Conducting a background check for your Maryland youth sports organization might seem like a simple task. With everything that club admins have to juggle in a day, it’s easy to pick the cheapest background check option. We get it: no one wants to spend hours trying to decide between all the packages out there.
But the problem with the quick and easy solution is that you could put your players and club at risk if the program you choose doesn’t meet vital screening criteria. In this article, we’ll break down what you should look for in a screening provider in Maryland.
Why searching for records outside of Maryland is crucial
A dedicated safety program can help your organization manage the ins and outs of your operations safely, ensuring that you’re keeping your participants safe. When it comes to background checks, it’s important to check outside of your state’s borders—you can’t assume that your applicants have only lived in Maryland. That’s the issue with background checks like the Maryland Criminal Justice Information System (CJIS) search.
In our internal 2016 case study of Maryland organizations, we discovered that 16% of criminal records uncovered by NCSI would not have been found using the in-state-only CJIS search.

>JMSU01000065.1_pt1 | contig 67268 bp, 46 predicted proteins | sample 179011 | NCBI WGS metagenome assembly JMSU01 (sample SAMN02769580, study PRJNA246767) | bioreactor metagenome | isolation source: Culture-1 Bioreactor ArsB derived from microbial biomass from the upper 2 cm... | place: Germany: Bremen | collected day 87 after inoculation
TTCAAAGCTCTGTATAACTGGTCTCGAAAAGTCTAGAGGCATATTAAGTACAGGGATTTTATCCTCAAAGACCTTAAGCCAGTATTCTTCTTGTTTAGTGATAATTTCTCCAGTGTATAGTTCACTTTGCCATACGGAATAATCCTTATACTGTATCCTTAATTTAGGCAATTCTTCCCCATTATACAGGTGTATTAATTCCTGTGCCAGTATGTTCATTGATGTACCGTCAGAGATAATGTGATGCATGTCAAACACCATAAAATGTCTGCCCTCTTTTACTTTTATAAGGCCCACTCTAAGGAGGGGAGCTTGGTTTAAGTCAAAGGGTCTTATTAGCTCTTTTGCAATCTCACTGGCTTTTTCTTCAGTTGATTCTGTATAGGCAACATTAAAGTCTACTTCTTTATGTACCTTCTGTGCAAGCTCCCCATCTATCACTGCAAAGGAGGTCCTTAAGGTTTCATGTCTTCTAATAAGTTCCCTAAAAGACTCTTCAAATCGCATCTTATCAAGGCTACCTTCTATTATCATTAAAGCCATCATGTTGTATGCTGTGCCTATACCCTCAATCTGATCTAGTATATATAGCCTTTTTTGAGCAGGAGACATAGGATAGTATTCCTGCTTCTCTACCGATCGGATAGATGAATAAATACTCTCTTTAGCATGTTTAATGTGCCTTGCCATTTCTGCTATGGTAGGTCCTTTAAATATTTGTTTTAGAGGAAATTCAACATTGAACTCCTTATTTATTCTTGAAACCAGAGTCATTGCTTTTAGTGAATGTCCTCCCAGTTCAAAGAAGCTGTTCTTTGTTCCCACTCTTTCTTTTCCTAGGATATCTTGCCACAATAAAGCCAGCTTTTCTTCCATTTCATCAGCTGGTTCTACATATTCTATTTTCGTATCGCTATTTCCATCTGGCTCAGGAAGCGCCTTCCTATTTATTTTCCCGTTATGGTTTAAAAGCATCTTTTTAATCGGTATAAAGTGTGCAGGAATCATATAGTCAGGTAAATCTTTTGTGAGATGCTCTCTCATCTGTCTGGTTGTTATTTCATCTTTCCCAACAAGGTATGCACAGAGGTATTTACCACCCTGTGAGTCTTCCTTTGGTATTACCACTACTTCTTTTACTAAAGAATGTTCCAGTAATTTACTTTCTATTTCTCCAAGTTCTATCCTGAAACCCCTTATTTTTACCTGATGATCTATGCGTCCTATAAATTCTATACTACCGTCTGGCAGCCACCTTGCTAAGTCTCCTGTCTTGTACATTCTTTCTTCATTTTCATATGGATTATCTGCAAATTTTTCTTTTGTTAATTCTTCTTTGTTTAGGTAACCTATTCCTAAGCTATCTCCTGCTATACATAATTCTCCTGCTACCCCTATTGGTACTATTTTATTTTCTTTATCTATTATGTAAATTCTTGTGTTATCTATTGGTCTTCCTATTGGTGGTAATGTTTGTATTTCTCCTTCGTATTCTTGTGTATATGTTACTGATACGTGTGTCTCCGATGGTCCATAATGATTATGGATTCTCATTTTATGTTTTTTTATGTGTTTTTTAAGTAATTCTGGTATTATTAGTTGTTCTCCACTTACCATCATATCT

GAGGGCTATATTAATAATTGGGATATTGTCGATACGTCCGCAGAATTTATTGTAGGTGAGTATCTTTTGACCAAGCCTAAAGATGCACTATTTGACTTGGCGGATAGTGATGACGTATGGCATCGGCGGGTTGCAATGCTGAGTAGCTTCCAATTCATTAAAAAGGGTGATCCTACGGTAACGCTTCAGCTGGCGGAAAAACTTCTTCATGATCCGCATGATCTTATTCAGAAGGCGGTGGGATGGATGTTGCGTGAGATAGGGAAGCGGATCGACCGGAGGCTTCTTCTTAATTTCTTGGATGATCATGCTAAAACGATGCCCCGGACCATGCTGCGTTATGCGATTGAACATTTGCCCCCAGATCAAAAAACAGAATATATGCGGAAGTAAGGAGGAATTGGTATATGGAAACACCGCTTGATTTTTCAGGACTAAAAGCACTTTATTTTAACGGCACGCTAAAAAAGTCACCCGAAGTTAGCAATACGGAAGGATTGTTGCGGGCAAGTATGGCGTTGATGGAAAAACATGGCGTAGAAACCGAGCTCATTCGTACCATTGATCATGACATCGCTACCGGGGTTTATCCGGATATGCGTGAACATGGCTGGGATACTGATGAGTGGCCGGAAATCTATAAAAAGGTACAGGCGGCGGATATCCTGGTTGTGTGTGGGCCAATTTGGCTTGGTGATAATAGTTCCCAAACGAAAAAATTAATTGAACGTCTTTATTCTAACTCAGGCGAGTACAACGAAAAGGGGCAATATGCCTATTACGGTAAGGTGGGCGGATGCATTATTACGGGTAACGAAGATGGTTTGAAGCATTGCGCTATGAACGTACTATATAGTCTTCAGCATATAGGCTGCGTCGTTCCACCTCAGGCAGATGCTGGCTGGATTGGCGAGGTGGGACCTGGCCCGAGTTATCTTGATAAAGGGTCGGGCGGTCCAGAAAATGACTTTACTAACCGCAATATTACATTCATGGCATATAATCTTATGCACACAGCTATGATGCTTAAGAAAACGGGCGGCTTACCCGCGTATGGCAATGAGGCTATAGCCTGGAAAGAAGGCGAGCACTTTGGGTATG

How can records be missed on a background check?
It’s important to remember that not all background checks are created equal. While you might assume a background check will uncover all criminal records in an applicant’s past, it matters where the background screening company looks for these records. The crucial part is knowing where to look.
The address traces that NCSI conducted quickly discovered crimes committed outside of Maryland. But had NCSI only searched in state—like the standard CJIS search—then people could have been put in danger unnecessarily.
Protect your organization by going beyond CJIS searches
Since the Maryland CJIS search only looks at in-state records, it’s important to realize how this can impact the safety of your organization.
Understanding how background checks actually work can go a long way in helping to protect your organization and participants.